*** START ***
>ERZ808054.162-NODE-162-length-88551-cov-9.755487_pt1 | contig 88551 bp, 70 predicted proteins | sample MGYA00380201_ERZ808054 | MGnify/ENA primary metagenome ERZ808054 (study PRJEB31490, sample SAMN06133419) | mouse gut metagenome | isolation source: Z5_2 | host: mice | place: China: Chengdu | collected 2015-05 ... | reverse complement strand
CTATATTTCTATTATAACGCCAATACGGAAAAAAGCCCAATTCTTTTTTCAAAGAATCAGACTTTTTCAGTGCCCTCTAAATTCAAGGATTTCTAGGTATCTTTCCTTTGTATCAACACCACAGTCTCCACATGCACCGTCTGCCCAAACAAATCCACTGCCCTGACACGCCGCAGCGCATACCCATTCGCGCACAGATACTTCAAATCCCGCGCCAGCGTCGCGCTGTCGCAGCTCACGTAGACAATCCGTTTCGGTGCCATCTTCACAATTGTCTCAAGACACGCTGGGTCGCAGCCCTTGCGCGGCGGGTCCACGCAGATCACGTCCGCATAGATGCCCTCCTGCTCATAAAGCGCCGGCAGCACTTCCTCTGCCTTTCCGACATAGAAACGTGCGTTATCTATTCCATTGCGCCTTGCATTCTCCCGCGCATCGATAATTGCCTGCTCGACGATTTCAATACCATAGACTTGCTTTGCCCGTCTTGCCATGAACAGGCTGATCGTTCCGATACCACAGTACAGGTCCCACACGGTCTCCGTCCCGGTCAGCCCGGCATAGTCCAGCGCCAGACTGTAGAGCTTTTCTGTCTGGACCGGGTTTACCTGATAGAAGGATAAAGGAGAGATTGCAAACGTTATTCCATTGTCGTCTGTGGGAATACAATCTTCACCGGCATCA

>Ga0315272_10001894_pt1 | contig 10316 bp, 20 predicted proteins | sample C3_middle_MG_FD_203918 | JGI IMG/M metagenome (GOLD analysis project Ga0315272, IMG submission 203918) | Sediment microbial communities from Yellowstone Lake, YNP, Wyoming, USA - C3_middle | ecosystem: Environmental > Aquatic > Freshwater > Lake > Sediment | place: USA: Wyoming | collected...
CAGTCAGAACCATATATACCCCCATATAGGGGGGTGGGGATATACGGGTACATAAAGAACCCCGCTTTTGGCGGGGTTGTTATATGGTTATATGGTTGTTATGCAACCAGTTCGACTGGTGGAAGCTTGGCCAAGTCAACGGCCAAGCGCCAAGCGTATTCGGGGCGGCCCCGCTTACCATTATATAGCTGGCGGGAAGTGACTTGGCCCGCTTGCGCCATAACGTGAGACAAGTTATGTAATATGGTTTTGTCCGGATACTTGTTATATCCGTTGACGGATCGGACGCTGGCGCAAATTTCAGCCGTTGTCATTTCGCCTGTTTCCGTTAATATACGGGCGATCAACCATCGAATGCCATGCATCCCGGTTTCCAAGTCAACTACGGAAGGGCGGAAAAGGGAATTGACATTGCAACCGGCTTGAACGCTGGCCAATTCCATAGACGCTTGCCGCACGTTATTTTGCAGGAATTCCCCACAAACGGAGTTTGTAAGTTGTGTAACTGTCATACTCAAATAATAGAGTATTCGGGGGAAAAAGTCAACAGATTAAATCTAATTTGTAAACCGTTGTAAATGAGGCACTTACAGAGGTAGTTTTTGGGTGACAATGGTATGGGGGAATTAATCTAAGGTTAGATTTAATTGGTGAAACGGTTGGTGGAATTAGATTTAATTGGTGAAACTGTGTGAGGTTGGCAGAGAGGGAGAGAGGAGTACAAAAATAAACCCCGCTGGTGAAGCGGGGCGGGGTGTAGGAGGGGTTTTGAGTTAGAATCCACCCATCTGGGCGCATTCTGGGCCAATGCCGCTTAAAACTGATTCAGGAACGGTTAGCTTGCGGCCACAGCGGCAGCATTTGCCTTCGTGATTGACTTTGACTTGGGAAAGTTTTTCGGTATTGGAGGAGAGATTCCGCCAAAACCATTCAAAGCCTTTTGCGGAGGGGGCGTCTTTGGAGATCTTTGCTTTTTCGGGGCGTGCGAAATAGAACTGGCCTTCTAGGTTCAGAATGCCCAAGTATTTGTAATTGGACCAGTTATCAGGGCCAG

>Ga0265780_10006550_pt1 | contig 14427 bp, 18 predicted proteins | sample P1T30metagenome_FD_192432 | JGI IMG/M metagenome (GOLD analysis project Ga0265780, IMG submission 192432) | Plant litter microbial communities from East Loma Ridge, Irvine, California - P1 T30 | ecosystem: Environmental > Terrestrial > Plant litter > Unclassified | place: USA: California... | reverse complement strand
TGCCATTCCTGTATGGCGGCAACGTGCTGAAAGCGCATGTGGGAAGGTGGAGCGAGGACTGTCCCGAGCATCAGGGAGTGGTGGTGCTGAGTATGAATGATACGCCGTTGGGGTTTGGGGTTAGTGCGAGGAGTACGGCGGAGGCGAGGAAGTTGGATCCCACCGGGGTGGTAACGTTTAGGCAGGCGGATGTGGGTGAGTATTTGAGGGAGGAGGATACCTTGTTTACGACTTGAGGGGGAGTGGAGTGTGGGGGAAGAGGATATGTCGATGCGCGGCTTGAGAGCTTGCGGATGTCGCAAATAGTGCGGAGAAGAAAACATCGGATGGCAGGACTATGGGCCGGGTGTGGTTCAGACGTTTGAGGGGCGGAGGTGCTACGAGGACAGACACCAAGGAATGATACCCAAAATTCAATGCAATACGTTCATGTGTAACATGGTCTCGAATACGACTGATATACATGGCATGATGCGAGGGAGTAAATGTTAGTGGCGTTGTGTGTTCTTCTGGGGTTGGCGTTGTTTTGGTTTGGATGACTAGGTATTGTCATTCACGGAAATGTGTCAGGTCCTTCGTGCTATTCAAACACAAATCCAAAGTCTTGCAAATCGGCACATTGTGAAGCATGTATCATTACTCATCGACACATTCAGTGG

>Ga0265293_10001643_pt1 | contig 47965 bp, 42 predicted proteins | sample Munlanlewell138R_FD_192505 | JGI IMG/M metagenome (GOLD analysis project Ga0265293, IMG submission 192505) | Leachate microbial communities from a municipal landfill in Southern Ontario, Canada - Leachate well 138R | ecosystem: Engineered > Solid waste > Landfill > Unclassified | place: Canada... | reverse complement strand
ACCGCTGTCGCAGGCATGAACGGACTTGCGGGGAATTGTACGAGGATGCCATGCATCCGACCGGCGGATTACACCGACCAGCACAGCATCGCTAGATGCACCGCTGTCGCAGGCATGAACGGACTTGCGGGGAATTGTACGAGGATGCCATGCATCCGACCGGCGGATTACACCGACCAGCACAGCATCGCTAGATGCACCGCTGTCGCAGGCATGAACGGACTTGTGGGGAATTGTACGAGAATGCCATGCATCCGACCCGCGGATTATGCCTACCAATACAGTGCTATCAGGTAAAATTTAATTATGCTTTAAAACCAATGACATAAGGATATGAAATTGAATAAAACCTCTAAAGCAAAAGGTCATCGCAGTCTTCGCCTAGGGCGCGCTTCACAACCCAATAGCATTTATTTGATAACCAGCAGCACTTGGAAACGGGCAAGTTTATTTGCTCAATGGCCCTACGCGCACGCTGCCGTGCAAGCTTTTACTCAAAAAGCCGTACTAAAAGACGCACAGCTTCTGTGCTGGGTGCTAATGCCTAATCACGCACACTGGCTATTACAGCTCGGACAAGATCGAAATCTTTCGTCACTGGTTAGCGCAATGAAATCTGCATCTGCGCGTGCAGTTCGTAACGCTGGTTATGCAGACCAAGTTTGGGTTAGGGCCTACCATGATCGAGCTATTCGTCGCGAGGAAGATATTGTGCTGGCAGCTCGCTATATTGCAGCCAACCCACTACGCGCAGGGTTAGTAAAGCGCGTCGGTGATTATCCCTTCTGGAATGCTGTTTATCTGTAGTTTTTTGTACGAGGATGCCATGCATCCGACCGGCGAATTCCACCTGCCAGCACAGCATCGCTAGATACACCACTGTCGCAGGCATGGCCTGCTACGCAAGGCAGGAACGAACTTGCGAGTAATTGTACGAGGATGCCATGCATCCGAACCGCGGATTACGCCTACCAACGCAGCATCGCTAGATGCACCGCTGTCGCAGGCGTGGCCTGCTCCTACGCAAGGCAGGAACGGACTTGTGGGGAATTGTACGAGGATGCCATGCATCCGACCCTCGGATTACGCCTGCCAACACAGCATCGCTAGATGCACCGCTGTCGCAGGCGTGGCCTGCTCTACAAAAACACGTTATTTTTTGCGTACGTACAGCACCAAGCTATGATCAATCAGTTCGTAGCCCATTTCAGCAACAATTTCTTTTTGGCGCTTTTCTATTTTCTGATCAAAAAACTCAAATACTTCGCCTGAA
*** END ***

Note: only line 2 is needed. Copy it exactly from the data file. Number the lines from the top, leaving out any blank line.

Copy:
CTATATTTCTATTATAACGCCAATACGGAAAAAAGCCCAATTCTTTTTTCAAAGAATCAGACTTTTTCAGTGCCCTCTAAATTCAAGGATTTCTAGGTATCTTTCCTTTGTATCAACACCACAGTCTCCACATGCACCGTCTGCCCAAACAAATCCACTGCCCTGACACGCCGCAGCGCATACCCATTCGCGCACAGATACTTCAAATCCCGCGCCAGCGTCGCGCTGTCGCAGCTCACGTAGACAATCCGTTTCGGTGCCATCTTCACAATTGTCTCAAGACACGCTGGGTCGCAGCCCTTGCGCGGCGGGTCCACGCAGATCACGTCCGCATAGATGCCCTCCTGCTCATAAAGCGCCGGCAGCACTTCCTCTGCCTTTCCGACATAGAAACGTGCGTTATCTATTCCATTGCGCCTTGCATTCTCCCGCGCATCGATAATTGCCTGCTCGACGATTTCAATACCATAGACTTGCTTTGCCCGTCTTGCCATGAACAGGCTGATCGTTCCGATACCACAGTACAGGTCCCACACGGTCTCCGTCCCGGTCAGCCCGGCATAGTCCAGCGCCAGACTGTAGAGCTTTTCTGTCTGGACCGGGTTTACCTGATAGAAGGATAAAGGAGAGATTGCAAACGTTATTCCATTGTCGTCTGTGGGAATACAATCTTCACCGGCATCA